Iranian Foreign Minister Mohammad Javad Zarif has once again slammed the US for turning its back on its obligations under the 2015 nuclear agreement, saying Washington has profoundly undermined multilateralism by imposing unlawful sanctions on others.
Speaking in a videoconference call with his Irish counterpart, Simon Coveney, on Wednesday, Zarif said Washington’s unilateral sanctions, especially those imposed on other countries over the past few years, run counter to the UN Charter and international accords, and have dealt a blow to multilateralism.
He further expressed Iran’s readiness to fully implement the nuclear deal — officially named the Joint Comprehensive Plan of Action (JCPOA) — if the United States lifts its sanctions against the Islamic Republic and returns to compliance with the multilateral agreement.
Iran had met all its obligations since the JCPOA took effect, Zarif said, adding that the country only started reducing its commitments under Article 36 of the accord since it was deprived of the pact’s benefits following the unilateral US withdrawal and Europe’s inability to live up to its obligations.
The JCPOA was signed in 2015 between Iran and six world states — namely the US, Germany, France, Britain, Russia and China — and ratified in the form of UN Security Council Resolution 2231.
However, the US under former president Donald Trump unilaterally pulled out of the JCPOA in May 2018 and reinstated the anti-Iran sanctions that had been lifted by the deal.
The Trump administration also targeted Iran with the so-called maximum pressure campaign, subjecting the nation to the “toughest ever” restrictive measures.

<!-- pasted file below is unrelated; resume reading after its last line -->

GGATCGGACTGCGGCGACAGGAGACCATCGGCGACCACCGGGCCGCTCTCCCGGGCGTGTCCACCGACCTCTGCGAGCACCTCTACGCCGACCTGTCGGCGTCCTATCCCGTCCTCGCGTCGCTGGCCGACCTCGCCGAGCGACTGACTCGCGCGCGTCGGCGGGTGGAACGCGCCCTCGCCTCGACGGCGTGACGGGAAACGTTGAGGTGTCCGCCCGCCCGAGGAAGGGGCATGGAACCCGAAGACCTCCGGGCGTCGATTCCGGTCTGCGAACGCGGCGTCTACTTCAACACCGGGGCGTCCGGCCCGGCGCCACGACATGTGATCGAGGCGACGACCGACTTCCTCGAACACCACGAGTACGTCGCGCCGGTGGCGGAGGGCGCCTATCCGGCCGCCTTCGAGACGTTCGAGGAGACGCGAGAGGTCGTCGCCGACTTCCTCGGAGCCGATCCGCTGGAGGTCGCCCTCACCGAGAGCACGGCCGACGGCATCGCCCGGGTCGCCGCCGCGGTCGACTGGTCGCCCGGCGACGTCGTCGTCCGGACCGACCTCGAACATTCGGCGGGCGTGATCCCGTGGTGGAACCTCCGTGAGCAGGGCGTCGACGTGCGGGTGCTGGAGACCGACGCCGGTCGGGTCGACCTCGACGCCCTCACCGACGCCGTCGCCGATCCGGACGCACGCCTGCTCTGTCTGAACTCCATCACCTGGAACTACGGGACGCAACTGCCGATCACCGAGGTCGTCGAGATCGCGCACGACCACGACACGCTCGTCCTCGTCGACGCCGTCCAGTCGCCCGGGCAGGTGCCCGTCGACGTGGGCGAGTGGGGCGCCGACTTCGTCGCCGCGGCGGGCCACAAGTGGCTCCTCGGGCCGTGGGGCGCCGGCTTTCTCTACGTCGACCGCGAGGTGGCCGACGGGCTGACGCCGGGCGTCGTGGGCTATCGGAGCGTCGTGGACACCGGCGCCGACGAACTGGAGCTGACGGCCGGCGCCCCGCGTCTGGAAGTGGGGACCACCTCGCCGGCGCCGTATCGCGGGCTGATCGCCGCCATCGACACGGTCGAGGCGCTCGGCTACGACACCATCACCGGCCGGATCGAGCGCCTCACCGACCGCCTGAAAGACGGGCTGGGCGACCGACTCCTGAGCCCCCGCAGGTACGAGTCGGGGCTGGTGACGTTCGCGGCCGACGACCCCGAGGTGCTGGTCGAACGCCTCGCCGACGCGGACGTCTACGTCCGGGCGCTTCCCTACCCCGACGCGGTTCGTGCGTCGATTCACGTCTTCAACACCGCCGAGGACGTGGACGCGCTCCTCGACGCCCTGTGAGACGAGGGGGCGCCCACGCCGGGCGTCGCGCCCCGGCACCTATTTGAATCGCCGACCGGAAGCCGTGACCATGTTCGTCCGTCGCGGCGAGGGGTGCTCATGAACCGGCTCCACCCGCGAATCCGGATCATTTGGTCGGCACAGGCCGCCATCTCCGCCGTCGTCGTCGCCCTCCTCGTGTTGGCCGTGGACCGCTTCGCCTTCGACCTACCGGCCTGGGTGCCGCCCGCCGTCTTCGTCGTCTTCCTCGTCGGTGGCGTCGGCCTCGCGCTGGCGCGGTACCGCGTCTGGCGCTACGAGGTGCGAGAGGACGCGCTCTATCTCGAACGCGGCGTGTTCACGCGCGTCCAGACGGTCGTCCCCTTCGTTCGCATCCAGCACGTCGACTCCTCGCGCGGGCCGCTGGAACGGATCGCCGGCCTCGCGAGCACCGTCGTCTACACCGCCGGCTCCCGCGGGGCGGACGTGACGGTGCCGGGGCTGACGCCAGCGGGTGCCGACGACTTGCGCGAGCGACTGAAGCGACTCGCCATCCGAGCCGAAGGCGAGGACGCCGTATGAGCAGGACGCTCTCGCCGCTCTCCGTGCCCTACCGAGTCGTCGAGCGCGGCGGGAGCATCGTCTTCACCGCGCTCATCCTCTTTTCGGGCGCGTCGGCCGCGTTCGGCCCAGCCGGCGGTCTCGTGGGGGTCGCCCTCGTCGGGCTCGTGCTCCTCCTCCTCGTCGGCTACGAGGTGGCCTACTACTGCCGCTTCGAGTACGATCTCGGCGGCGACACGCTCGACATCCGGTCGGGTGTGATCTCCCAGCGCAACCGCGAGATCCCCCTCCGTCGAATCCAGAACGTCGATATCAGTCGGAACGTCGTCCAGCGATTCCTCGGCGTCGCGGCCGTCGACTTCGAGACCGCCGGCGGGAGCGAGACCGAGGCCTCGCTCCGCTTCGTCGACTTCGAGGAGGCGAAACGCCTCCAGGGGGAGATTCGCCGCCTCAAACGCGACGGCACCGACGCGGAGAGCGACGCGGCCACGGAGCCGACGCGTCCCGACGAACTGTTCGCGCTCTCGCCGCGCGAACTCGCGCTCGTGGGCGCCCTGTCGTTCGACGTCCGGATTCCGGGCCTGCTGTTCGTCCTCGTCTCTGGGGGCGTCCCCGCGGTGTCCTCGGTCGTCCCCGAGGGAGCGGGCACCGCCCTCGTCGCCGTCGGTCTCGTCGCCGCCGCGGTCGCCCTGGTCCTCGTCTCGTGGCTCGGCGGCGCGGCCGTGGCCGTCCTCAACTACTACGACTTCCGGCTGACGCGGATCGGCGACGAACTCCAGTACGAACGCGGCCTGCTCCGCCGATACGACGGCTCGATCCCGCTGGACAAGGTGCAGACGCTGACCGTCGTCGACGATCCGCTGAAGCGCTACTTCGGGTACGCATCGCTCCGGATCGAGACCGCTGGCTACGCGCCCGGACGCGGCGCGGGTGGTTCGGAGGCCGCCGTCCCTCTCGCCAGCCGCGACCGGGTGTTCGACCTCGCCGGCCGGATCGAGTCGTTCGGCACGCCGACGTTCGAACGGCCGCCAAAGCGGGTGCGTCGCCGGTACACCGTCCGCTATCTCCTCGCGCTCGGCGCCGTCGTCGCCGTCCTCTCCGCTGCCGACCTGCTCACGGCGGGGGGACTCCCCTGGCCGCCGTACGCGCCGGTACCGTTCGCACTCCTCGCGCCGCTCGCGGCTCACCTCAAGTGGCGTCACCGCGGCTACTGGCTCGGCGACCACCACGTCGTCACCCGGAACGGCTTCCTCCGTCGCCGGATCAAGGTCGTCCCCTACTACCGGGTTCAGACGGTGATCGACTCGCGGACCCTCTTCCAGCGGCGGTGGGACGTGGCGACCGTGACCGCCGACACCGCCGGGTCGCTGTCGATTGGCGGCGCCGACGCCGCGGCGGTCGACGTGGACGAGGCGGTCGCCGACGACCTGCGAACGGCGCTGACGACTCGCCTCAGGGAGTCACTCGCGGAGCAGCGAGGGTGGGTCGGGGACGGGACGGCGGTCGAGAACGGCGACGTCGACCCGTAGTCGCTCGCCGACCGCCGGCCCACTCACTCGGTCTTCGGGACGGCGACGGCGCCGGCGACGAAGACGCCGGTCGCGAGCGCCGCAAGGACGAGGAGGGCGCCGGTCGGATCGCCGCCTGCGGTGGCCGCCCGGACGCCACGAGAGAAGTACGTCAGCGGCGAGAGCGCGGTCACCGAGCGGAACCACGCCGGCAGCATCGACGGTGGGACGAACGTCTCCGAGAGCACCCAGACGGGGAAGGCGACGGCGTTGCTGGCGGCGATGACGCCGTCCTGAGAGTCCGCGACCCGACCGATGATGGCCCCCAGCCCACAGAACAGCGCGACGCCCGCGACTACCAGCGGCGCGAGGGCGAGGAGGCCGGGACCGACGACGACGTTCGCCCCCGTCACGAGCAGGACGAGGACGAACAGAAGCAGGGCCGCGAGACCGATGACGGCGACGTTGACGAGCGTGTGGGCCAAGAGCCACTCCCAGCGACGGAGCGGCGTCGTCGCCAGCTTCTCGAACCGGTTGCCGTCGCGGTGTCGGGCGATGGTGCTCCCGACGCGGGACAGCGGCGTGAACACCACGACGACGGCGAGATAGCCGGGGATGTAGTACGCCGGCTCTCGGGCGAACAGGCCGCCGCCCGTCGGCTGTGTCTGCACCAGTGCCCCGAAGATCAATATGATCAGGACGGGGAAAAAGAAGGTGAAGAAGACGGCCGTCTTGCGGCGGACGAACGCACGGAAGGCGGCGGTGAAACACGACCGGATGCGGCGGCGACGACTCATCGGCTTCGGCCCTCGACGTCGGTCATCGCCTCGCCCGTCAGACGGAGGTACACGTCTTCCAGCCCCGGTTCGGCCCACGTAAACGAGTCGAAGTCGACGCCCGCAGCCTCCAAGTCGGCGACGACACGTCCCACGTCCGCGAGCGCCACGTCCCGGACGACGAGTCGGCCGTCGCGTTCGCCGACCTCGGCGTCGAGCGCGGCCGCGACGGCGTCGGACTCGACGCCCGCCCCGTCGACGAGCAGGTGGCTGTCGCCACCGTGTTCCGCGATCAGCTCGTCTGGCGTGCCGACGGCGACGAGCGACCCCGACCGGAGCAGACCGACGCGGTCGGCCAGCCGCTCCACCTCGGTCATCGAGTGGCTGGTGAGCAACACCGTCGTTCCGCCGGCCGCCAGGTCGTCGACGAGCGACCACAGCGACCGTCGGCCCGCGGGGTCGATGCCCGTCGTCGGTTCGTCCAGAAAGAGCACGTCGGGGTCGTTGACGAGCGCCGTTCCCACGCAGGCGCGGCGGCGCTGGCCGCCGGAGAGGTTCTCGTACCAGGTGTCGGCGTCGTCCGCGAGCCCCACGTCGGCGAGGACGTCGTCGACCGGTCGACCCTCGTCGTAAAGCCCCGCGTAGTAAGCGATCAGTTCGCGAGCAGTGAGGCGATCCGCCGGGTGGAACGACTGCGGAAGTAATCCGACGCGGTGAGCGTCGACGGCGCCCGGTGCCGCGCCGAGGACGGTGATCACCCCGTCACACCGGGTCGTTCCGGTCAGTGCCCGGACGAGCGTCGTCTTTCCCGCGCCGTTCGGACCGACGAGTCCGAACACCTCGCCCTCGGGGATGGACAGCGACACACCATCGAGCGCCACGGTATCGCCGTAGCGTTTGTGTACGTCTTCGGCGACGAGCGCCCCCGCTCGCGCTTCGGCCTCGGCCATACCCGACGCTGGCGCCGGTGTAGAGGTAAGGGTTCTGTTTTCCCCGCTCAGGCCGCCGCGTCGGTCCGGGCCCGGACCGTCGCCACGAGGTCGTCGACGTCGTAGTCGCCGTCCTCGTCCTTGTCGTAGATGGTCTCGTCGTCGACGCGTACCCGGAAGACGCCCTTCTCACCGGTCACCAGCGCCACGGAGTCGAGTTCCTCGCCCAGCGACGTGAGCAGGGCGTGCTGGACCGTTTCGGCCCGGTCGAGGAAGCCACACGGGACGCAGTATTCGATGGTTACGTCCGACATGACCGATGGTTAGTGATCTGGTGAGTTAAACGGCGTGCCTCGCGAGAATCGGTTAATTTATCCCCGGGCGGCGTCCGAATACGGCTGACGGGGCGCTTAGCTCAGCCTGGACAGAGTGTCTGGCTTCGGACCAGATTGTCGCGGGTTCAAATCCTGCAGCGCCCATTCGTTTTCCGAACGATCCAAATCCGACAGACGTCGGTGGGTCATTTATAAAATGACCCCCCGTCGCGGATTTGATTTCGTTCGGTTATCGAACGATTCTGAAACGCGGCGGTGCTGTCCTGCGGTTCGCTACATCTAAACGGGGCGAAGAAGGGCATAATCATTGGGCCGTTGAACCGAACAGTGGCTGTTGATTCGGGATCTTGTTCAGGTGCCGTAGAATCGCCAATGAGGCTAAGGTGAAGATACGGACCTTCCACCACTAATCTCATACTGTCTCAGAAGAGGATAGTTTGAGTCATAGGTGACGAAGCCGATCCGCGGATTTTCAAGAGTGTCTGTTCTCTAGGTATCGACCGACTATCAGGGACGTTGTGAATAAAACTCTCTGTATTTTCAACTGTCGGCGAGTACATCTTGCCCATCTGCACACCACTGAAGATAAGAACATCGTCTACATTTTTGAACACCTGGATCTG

The fate of the JCPOA is now hanging in the balance after the European co-signatories — France, Britain and Germany — failed to counter the anti-Iran sanctions as required by the agreement, prompting Tehran to scale back parts of its commitments in retaliation.
Trump’ successor, Joe Biden, has pledged to rejoin the accord if Iran returns to compliance.
On Tuesday, Biden’s nominee for secretary of state Antony Blinken told the Senate Foreign Relations Committee that Washington did not face a quick decision on whether to rejoin the JCPOA, saying, “We are a long way from there.”
The top Irish diplomat, for his part, told Zarif that his country considers the JCPOA an important achievement of multilateral diplomacy and intends to play an active role in preserving the accord, given its non-permanent membership of the Security Council and election as the Resolution 2231 facilitator.
He further described Trump’s “maximum pressure” policy as unconstructive, saying it undermined diplomacy.
‘Biden to discuss Iran with foreign partners’
In another development on Wednesday, White House Press Secretary Jen Psaki said Iran will be on the agenda for Biden’s early talks with foreign counterparts and allies.
“The president has made clear that he believes that through follow-on diplomacy, the United States seeks to lengthen and strengthen nuclear constraints on Iran and address other issues of concern. Iran must resume compliance with significant nuclear constraints under the deal in order for that to proceed,” she told a briefing.
“We would expect that some of his earlier conversations with foreign counterparts and foreign leaders will be with partners and allies and you would certainly anticipate that this would be part of the discussions.”
Russia: New US approach towards JCPOA pragmatic
Meanwhile, Russia’s Permanent Representative to the International Organizations in Vienna Mikhail Ulyanov said the new US attitude to the Iran nuclear deal is “quite businesslike and pragmatic which means that there are chances of getting ahead.”
Speaking in a televised interview with Rossiya 24 news channel, he referred to a law, dubbed the Strategic Action Plan to Counter Sanctions, which has recently been approved by the Iranian Parliament (Majlis).
When asked about the potential timeframe of the US return to the JCPOA, Ulyanov replied, “We all urgently need that the first signs of normalization appear in February, since under the law recently passed by Iran’s Majlis.”
“Unless progress is made, as early as on February 21 Tehran is to terminate the appliance of the Additional Protocol and the Safeguards Agreement it signed with the IAEA, and that will dramatically reduce the chances of inspecting the state of affairs in Iran’s nuclear program,” he added.